Bitcoin has been regularly attacked for its energy-intensive mining process, powered by serious amounts of electricity. It’s been claimed that it leaves a carbon foot print comparable to that of a large city or even a small country, an allegation that often finds its way to the headlines of mainstream media outlets. But a new study proves the devil is in the details. Bitcoin’s CO2 emissions, according to the authors, are much more modest than suggested by previous reports.
Getting the Numbers Right
Various studies have painted a pretty negative picture of Bitcoin’s energy consumption so far. “Participation in the Bitcoin blockchain validation process requires specialized hardware and vast amounts of electricity, which translates into a significant carbon footprint,” wrote a team of researchers from the Technical University of Munich and MIT. According to their articlepublished earlier this year, the annual electricity consumption of Bitcoin, as of November 2018, was 45.8 TWh, and the carbon emissions reached almost 23 megatons of CO2, a figure comparable to what Jordan or Kansas City emit each year.
Other researchers have made even bolder, eyebrow-raising claims. A University of Hawaii at Mānoa study released last year suggested that Bitcoin emissions alone could push global warming above 2°C a little over a decade from now, jeopardizing the planet’s climate change reduction goals. “Bitcoin usage emitted 69 MtCO2e” in 2017, the authors concluded based on compiled data on the electricity consumption of the computing systems used for Bitcoin verification at the time and the emissions from electricity production in the countries where mining companies are predominantly based.
However, Susanne Köhler and Massimo Pizzol from Denmark’s Aalborg University believe something’s not entirely right with such estimates. In their publication entitled “Life Cycle Assessment of Bitcoin Mining,” they point out that other studies rely on general assumptions about the CO2 emissions from electricity generation and presumptions that these are uniform across a given country, say China. In contrast, their approach to analyzing the matter takes into account the geographical distribution of mining facilities within the People’s Republic, which hosts a little more than half of all bitcoin miners today, to produce a much lower figure. “It was found that, in 2018, the Bitcoin network consumed 31.29 TWh with a carbon footprint of 17.29 MtCO2-eq,” the abstract of the study notes.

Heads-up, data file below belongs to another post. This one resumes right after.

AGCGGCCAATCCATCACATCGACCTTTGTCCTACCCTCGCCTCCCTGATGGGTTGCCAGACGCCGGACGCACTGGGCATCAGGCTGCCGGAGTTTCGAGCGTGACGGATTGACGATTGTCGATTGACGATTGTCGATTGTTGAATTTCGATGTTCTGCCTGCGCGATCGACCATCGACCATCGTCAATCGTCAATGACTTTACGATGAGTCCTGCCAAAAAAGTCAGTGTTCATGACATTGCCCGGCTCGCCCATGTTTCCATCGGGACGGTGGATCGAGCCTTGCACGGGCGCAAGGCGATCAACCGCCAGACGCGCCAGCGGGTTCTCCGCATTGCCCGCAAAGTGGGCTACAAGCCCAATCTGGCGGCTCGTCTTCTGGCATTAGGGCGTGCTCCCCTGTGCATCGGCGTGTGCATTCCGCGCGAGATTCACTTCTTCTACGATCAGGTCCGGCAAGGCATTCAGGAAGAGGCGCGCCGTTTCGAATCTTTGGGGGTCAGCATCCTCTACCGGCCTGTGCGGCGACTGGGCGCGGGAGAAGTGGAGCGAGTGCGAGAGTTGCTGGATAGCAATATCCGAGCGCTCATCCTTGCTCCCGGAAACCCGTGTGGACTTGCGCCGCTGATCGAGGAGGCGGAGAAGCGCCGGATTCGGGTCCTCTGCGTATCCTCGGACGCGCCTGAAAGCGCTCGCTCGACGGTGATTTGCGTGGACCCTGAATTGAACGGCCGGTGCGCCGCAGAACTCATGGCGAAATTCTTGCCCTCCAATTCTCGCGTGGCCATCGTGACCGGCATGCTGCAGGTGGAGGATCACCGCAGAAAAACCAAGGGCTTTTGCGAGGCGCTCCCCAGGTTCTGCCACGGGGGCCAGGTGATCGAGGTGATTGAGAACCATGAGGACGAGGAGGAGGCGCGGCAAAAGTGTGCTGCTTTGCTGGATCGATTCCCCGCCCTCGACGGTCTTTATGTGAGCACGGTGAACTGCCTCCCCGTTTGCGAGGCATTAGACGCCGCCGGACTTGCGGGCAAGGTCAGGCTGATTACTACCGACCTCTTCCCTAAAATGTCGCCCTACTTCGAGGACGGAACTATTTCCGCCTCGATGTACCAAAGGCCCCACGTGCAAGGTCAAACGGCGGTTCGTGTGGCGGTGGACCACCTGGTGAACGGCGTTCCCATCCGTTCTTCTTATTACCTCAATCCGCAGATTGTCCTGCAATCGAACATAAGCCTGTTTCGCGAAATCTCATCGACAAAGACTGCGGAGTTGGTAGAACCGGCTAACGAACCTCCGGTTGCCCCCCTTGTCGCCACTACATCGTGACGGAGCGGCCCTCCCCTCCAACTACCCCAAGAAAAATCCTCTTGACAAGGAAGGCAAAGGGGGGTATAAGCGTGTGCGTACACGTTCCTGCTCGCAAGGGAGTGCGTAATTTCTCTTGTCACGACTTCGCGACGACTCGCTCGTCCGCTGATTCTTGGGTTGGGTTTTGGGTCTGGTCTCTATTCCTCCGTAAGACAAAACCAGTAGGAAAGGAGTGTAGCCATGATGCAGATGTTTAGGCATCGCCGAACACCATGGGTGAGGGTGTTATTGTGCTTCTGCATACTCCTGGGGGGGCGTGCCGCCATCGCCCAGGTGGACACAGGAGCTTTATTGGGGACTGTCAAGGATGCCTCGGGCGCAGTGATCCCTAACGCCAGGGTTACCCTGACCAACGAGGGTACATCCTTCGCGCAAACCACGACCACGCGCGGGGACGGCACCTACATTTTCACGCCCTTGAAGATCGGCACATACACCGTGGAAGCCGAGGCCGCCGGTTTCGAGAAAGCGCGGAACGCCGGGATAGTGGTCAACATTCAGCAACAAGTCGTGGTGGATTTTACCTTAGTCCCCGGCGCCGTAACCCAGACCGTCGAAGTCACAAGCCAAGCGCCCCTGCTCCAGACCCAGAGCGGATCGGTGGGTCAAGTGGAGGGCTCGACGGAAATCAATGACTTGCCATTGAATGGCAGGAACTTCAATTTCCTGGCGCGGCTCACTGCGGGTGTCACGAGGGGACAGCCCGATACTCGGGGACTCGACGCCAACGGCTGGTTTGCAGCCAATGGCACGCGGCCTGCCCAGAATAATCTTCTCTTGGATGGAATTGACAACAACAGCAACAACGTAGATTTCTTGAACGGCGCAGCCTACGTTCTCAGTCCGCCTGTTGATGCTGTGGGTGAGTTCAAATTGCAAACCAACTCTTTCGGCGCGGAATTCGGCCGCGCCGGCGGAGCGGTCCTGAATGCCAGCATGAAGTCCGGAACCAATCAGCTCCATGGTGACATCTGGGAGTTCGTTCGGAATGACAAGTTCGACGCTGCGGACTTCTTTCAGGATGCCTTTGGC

Köhler and Pizzol have emphasized that the Chinese region of Inner Mongolia, which relies heavily on fossil fuels like coal to generate its electricity, is home to only around 12% of the bitcoin miners, while Sichuan, a province where renewable sources such as hydropower generating capacities are widely spread, hosts over 30% of the mining facilities operating in the country. Therefore, Sichuan’s contribution to bitcoin mining’s CO2 emissions is considerably smaller. That has to be taken into account when gauging Bitcoin’s overall carbon footprint in China, given that Sichuan is the largest mining region in the People’s Republic.
Bitcoin’s Impact Expected to Shrink
The authors of the Danish paper have also concluded that the bulk of the environmental impact of Bitcoin was a direct result of the use of electricity and of mining equipment in the minting process. The hardware’s production and recycling had a very limited impact, accounting for only around 1% of the carbon emissions during the studied period. “In contrast to previous studies, it was found that the service life, production, and end-of-life of such equipment had only a minor contribution to the total impact, and that while the overall hashrate is expected to increase, the energy consumption and environmental footprint per TH mined is expected to decrease,” the article stresses.
The two researchers do admit that “The lack of a robust methodological framework and of accurate data on key factors determining Bitcoin’s impact have so far been the main obstacles in such an assessment.” Quoted by New Scientist, Susanne Köhler also remarks that the findings in the study don’t mean people shouldn’t worry about Bitcoin’s carbon footprint, given the growing amount of electricity used for the minting of each new coin. Nevertheless, she insists that things have to be put it in perspective:
On the one hand, we have these alarmist voices saying we won’t hit the Paris agreement because of bitcoin only. But on the other, there are a lot of voices from the bitcoin community saying that most of the mining is done with green energy and that it’s not a high impact.
Besides purely environmental concerns, socio-economic effects have to be taken into account as well. As a sort of a regulatory recognition, the Chinese government recently removed bitcoin mining from a list of unwanted industries. As a result, the minting of digital coins has become less illegal than it used to be, as a Chinese bitcoin miner speaking to news.Bitcoin.com recently put it. The sector has attracted a lot of investment and created many jobs in China. And this year’s crypto market rebound has brought mining back to profitability. The really good news is that you don’t even need to acquire mining equipment in order to participate and profit from the creation of new permissionless money.